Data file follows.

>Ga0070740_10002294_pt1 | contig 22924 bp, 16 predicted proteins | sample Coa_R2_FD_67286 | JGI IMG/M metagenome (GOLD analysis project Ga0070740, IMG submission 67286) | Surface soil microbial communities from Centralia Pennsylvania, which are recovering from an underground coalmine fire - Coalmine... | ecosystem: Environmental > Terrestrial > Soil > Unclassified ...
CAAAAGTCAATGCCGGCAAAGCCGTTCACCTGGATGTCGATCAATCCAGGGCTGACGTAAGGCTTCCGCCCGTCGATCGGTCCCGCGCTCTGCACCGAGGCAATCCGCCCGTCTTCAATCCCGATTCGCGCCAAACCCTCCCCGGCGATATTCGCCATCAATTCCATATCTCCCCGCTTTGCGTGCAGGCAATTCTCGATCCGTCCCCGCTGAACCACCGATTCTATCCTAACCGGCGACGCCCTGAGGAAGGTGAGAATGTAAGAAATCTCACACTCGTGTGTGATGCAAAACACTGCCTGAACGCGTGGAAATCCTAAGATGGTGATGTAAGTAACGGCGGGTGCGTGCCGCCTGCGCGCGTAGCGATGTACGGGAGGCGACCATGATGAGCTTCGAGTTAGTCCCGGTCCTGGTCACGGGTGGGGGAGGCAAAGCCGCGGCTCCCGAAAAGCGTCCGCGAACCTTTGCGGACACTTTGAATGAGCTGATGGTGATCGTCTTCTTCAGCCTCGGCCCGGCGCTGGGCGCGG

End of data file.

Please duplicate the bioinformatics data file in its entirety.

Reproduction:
>Ga0070740_10002294_pt1 | contig 22924 bp, 16 predicted proteins | sample Coa_R2_FD_67286 | JGI IMG/M metagenome (GOLD analysis project Ga0070740, IMG submission 67286) | Surface soil microbial communities from Centralia Pennsylvania, which are recovering from an underground coalmine fire - Coalmine... | ecosystem: Environmental > Terrestrial > Soil > Unclassified ...
CAAAAGTCAATGCCGGCAAAGCCGTTCACCTGGATGTCGATCAATCCAGGGCTGACGTAAGGCTTCCGCCCGTCGATCGGTCCCGCGCTCTGCACCGAGGCAATCCGCCCGTCTTCAATCCCGATTCGCGCCAAACCCTCCCCGGCGATATTCGCCATCAATTCCATATCTCCCCGCTTTGCGTGCAGGCAATTCTCGATCCGTCCCCGCTGAACCACCGATTCTATCCTAACCGGCGACGCCCTGAGGAAGGTGAGAATGTAAGAAATCTCACACTCGTGTGTGATGCAAAACACTGCCTGAACGCGTGGAAATCCTAAGATGGTGATGTAAGTAACGGCGGGTGCGTGCCGCCTGCGCGCGTAGCGATGTACGGGAGGCGACCATGATGAGCTTCGAGTTAGTCCCGGTCCTGGTCACGGGTGGGGGAGGCAAAGCCGCGGCTCCCGAAAAGCGTCCGCGAACCTTTGCGGACACTTTGAATGAGCTGATGGTGATCGTCTTCTTCAGCCTCGGCCCGGCGCTGGGCGCGG